What is Cushman and Wakefield?

Cushman & Wakefield is a global real estate service firm. 


What do you actually do for Core?

For Core, we’re doing the leasing and marketing for the first phase of life science buildings in the On the Dot® development. There are three potential lab buildings in the first phase. We’re finding tenants, that’s our job. We’re the leasing agents for Core.


What else do you do besides work for Core?

My primary focus at Cushman & Wakefield is marketing large scale commercial development projects, both office and life science. Our major clients include Hines at South Station Tower in Boston, 245 Fifth Avenue in Waltham for Anchor Line [Partners], 66 Galen Street in Watertown for Boston Development Group and The Davis Companies, and 808 Windsor Street in Somerville for DLJ [Real Estate Capital Partners] and Leggat McCall Properties.


What did you do before Cushman?

I’ve been in commercial real estate my entire career. The most interesting part of my career — other than now — is the middle 15 years. I worked for Equity Office Properties Trust, before that [it was] Beacon Properties, doing in house leasing. My first project was The Wellesley Office Park. I worked for the owner directly, mostly on office assets. I started with the Beacon Properties, which was acquired by Equity Office Properties in 1997, ultimately growing to almost 13 million square feet in Greater Boston. I was in charge of leasing assets. In 2008 EOP was sold to Blackstone. That’s when I went back to the commercial brokerage business with FHO Partners, which ultimately merged into Cushman & Wakefield.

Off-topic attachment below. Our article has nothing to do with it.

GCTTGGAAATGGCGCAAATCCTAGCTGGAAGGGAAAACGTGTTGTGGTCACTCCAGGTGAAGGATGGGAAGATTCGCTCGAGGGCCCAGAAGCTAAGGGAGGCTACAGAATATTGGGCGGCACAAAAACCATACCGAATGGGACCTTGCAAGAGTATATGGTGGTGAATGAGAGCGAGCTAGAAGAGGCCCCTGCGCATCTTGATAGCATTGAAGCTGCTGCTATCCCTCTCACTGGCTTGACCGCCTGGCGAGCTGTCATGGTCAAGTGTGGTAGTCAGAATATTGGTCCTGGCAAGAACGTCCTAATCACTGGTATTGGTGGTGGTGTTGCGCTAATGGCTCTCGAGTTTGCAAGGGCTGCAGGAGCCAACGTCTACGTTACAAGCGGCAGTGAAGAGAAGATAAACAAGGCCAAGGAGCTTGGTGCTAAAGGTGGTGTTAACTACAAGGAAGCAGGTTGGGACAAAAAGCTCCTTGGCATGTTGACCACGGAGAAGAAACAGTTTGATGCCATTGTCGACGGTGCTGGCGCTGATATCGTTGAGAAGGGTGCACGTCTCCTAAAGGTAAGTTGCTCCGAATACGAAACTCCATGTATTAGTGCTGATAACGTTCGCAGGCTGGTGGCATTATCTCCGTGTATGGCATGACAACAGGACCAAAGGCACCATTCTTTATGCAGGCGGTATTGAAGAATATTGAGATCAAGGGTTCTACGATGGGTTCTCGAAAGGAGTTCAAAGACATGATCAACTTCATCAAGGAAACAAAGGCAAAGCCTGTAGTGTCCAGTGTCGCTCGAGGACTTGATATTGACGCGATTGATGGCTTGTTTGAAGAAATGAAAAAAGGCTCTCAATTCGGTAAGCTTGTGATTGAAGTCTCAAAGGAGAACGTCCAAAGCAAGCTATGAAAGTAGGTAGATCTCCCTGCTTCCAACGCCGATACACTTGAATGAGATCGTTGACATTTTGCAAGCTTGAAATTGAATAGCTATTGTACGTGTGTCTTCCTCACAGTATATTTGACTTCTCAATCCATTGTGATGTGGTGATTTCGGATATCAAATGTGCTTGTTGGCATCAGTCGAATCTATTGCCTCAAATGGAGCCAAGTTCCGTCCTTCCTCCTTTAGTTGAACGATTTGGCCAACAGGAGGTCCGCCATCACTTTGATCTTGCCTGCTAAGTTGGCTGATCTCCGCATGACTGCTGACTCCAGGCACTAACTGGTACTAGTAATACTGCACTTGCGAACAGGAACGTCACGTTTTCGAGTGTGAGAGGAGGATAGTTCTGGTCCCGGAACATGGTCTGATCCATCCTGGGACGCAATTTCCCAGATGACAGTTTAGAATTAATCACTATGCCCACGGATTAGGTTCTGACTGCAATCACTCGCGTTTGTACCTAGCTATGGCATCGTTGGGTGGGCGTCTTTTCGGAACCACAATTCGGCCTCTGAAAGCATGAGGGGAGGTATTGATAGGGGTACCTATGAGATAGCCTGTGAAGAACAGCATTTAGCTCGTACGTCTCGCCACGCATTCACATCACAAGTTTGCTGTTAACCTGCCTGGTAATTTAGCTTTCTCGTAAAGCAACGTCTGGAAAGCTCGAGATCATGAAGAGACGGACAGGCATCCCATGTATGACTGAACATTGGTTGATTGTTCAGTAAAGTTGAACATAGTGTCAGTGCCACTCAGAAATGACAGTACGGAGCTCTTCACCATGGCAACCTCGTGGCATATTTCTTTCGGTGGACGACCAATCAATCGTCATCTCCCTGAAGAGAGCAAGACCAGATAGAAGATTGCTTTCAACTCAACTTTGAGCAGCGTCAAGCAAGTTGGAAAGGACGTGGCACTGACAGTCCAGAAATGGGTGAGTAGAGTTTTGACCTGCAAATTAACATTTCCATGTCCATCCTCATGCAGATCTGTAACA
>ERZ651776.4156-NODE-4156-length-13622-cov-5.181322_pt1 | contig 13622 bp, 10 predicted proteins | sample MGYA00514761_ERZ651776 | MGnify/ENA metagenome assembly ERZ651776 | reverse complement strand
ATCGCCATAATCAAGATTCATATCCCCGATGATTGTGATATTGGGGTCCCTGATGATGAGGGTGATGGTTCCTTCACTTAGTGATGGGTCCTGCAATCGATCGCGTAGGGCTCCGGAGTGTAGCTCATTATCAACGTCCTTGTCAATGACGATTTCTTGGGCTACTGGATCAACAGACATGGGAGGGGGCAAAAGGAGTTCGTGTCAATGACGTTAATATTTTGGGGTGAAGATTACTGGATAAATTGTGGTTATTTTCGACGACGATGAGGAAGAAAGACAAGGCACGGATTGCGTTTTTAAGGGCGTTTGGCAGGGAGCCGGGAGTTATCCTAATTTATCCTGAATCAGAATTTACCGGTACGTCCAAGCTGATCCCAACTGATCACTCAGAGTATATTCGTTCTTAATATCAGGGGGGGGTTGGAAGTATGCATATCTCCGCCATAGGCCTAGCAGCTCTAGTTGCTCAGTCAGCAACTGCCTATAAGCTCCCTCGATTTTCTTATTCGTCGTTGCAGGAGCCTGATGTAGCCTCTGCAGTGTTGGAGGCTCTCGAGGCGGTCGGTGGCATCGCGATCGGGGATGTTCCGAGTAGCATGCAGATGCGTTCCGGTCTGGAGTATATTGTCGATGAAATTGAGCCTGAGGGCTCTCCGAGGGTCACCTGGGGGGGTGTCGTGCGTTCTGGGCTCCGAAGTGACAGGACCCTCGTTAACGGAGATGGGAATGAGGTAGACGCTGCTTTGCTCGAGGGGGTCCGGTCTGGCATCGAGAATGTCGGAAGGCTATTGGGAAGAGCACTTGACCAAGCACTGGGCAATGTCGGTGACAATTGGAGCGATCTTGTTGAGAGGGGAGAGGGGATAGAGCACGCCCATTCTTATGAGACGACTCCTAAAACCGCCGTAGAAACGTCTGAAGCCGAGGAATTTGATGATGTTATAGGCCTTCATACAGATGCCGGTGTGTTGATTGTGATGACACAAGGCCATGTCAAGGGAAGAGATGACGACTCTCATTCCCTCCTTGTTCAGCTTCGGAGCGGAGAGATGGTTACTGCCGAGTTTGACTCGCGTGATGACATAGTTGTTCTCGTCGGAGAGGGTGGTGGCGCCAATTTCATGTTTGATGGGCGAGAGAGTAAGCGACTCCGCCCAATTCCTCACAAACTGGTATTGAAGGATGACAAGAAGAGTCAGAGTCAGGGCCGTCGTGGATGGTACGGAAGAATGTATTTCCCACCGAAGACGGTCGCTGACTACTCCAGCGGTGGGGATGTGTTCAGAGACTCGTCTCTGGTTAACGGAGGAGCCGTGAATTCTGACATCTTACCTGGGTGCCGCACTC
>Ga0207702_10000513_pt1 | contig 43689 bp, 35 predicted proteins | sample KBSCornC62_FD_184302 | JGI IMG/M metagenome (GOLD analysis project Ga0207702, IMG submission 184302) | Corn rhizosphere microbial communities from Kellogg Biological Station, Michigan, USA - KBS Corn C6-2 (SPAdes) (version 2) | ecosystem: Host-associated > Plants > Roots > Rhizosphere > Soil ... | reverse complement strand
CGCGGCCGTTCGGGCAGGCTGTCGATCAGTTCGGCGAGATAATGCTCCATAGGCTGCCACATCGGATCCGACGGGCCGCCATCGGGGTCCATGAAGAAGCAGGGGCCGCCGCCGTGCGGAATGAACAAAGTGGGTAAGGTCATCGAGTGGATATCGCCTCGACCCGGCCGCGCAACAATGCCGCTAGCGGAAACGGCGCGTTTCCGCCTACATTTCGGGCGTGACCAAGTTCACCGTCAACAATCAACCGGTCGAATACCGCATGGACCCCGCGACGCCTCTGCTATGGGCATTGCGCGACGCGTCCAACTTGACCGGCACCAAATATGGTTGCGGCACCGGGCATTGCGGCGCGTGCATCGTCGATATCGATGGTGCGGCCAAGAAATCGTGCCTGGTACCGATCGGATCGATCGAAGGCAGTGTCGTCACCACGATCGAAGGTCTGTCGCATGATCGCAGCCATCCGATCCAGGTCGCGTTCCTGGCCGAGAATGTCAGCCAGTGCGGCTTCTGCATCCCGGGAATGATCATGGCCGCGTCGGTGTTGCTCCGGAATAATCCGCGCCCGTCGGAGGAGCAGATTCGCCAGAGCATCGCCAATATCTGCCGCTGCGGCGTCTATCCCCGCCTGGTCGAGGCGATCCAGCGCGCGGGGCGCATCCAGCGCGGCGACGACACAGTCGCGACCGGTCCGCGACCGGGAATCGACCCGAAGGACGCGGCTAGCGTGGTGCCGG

Where did you go to school?

I went to Boston University. I was a political science major. I thought I might want to be a lawyer.


And where did you grow up?

In Worcester. My dad was a lawyer. Back then, growing up in Worcester, most of us wanted to get to Boston as fast as we could. I like to say that “Harvard was full at the time, so I went to B.U.” But I loved BU and being in Boston and I never left. 


Where do you live now?

I live in the Seaport, after 25 years in Wellesley. Moved in 2015, been there ever since. 


Have you got good views?

Absolutely! We’re on the 18th floor overlooking the Fort Point Channel and the city skyline. 


What do you do to have fun when you’re not working?

My biggest hobby is I’m an avid golfer. I try to play a lot of competitive golf. There’s a senior circuit I play in. My wife recently retired after 40 years as a flight attendant for Delta. As a result, we have some very nice travel benefits and enjoy traveling, mostly to western Europe. I’m also chasing around my first grandson, who is 8 months old.


What’s your golf handicap?

Currently 2.8.


Wow! What’s a favorite place of yours in the Boston area?

We have a summer home in Marion, which is on Buzzards Bay. I would say I’m a big fan of the North End and the Waterfront. I don’t have a favorite restaurant.


Is there anything else new in your life?

My grandson is the newest — that’s a big one. I love to hang out and spend time with him. They live in Hoboken, New Jersey, but they’re moving back to Boston in May. They were in Hoboken for three years, and we didn’t think they were ever coming back to Boston, so that was happy news.